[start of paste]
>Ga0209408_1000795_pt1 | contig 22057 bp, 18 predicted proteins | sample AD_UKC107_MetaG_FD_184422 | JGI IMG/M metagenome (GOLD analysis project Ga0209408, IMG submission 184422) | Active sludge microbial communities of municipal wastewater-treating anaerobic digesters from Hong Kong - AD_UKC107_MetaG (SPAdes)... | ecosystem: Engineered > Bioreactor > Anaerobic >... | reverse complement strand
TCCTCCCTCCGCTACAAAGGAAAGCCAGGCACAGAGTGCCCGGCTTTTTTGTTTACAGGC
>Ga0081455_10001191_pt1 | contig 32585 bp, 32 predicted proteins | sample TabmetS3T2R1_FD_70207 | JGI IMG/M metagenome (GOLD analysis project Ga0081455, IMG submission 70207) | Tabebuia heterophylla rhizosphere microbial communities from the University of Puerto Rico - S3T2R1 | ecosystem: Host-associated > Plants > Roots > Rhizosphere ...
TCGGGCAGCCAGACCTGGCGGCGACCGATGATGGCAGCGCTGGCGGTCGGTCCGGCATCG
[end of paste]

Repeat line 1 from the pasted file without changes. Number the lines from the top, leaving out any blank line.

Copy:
>Ga0209408_1000795_pt1 | contig 22057 bp, 18 predicted proteins | sample AD_UKC107_MetaG_FD_184422 | JGI IMG/M metagenome (GOLD analysis project Ga0209408, IMG submission 184422) | Active sludge microbial communities of municipal wastewater-treating anaerobic digesters from Hong Kong - AD_UKC107_MetaG (SPAdes)... | ecosystem: Engineered > Bioreactor > Anaerobic >... | reverse complement strand